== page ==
Revolutionary Museum finale…. a farm, some fowl, and a few gag worthy recipes.

 

The end of our living history tour was a typical Yorktown, Virginia farm of 18th century.

 

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It re-creates the life of Edward Moss,  and you can read a little about it  here.

 

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The house was simple, but comfortable enough for the time…

 

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Or so Edward told us.

 

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There was a separate building for cooking… where they were currently following old recipes and baking pies.

 

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Apparently you used to be able to sample the food, but the health department put the kibosh on that and now you can only drool.

 

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And although the pie smelled great, I can’t say I’d be too eager to try any of these recipes.

 

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Calf’s head surprise…?

 

 

No.

 

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Transmogrified pigeon?

Yeah…  I’ll pass on that as well.

I did get a kick out of this spice jar stopper though.

 

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As promised….

 

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Some chickens.

 

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Because no matter where I go, I tend to find fowl.

 

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There was candle making.

 

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And slave quarters.

 

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Complete with….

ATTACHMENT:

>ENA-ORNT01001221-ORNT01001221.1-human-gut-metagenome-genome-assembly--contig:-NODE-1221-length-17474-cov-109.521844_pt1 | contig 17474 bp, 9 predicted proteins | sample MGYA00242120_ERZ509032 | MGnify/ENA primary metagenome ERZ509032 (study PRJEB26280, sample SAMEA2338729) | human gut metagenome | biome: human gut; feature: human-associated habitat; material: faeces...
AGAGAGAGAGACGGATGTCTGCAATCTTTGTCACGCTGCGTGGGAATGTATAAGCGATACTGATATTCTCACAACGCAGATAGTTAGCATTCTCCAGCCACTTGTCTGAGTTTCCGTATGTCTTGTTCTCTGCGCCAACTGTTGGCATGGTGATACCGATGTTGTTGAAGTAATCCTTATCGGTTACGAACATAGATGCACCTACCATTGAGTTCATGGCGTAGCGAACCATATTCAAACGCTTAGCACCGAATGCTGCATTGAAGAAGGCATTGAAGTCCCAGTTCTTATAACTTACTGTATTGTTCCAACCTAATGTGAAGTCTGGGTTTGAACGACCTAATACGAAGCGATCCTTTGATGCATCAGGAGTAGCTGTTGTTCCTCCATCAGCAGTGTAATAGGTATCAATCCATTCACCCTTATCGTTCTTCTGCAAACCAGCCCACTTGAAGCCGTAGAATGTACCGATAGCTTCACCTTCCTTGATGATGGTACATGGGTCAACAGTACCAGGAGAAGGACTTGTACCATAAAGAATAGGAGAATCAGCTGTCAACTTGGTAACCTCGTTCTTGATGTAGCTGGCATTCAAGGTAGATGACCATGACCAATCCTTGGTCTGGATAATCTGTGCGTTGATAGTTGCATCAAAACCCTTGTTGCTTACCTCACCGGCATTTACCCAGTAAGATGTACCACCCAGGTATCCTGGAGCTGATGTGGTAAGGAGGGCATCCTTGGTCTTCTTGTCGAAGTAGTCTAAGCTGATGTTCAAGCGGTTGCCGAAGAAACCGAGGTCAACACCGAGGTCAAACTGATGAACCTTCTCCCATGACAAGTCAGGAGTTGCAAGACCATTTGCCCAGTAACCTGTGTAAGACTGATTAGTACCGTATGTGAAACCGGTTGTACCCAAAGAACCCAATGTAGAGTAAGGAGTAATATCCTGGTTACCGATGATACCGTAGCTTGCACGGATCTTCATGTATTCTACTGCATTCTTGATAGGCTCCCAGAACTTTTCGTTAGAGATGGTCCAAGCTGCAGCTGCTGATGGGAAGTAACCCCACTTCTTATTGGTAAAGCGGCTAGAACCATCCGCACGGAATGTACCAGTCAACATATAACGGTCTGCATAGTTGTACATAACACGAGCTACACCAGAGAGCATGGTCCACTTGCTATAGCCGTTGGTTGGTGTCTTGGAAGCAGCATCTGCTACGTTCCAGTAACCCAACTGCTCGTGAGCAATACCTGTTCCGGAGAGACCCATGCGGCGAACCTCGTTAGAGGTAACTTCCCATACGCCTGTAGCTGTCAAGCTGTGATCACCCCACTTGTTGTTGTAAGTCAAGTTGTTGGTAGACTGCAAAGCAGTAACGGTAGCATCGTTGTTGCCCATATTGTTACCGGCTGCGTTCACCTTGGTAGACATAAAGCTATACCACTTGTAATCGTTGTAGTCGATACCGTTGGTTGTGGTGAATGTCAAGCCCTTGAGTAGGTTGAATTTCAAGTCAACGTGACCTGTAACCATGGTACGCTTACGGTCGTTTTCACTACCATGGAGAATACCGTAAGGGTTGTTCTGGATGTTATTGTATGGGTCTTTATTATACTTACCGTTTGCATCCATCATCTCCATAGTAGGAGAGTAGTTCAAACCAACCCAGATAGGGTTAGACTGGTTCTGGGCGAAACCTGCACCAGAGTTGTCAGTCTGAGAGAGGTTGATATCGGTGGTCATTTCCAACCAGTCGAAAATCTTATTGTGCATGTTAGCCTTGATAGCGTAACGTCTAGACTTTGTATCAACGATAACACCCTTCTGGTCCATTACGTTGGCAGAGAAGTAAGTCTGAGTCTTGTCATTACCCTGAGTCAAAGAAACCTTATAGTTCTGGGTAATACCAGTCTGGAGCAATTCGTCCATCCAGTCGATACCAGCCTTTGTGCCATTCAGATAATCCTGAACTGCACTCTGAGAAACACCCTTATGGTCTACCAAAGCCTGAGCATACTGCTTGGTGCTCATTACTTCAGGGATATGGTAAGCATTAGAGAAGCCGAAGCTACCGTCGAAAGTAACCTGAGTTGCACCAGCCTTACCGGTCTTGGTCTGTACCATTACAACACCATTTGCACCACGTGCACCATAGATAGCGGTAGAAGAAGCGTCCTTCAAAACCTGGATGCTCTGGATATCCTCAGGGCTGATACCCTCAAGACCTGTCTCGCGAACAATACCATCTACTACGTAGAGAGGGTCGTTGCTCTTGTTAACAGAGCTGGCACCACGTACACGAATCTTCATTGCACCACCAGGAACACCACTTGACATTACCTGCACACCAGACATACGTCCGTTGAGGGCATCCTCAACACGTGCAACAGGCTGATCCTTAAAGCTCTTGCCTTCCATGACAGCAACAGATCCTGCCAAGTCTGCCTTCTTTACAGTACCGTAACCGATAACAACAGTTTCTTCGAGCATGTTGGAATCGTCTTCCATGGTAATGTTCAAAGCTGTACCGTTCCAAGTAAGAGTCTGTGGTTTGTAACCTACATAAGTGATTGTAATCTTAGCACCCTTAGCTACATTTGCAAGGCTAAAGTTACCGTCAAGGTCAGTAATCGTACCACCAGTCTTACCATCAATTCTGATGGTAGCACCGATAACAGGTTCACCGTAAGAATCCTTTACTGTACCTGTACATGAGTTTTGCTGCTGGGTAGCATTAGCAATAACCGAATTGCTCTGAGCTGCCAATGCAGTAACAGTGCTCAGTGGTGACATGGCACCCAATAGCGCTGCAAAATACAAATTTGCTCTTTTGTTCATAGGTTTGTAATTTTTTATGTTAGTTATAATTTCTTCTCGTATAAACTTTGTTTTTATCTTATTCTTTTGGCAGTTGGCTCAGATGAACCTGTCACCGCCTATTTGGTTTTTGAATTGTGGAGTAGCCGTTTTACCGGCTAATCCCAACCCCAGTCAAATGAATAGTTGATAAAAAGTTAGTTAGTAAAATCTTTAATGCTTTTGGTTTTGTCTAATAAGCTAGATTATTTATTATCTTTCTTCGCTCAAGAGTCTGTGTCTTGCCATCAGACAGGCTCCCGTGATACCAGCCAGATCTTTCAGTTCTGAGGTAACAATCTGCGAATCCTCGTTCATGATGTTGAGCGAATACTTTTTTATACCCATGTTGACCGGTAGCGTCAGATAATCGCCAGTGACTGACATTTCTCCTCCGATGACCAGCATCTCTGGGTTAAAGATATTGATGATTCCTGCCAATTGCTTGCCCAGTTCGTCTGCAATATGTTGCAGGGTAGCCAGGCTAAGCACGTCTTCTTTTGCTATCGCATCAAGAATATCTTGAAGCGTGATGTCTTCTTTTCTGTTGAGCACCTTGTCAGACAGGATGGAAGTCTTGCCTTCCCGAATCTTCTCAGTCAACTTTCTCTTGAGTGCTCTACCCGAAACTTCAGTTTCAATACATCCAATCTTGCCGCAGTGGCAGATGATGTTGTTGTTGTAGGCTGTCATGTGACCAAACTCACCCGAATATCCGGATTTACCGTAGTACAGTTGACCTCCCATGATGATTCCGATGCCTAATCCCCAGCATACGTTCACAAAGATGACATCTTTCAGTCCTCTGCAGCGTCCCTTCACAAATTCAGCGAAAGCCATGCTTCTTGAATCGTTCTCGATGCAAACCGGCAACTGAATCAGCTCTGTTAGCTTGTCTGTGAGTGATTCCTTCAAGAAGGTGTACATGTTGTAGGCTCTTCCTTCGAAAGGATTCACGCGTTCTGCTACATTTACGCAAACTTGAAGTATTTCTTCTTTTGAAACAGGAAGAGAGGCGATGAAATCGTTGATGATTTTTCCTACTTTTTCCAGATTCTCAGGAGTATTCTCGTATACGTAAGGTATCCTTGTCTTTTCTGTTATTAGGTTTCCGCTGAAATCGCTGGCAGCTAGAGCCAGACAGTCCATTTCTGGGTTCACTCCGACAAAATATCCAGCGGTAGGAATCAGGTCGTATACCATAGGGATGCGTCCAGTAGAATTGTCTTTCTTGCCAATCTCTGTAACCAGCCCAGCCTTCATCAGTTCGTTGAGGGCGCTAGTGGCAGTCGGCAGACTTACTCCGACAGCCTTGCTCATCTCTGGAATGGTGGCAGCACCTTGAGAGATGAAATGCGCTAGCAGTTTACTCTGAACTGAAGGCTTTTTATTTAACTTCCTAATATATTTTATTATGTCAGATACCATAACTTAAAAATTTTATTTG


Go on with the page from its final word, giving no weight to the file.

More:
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You guessed it.

Shoes.

 

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There was a tobacco drying shed, because back then tobacco equaled money.

 

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And if you’ve never had occasion to be in one?

 

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Trust me… it smells wonderful.

 

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A few more buildings…

 

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A lot more fencing…. and we were done.

 

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Well…

 

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After I said goodbye to the resident ducks.

 

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I do love me some waterfowl.

 

 

19 thoughts on “Revolutionary Museum finale…. a farm, some fowl, and a few gag worthy recipes.”

      1. Tobacco used to be a major cash crop in Wisconsin, but today very few farms remain. Those that do are primarily located in southeast Dane County. One of the rare tobacco farmers keeping this Wisconsin agricultural tradition alive is Curt Watson, a fourth generation tobacco farmer.

        He farms eight acres near Edgerton, which is down from 14 acres just a few years ago. The government used to subsidize the industry, but it was deregulated around 15 years ago. And a federal tobacco buyout program to help ease farmers into an unregulated market made its last payments nearly five years ago.
        https://www.wisconsinlife.org/story/rare-wisconsin-tobacco-farmers-hang-on-to-tradition/

        Liked by 1 person

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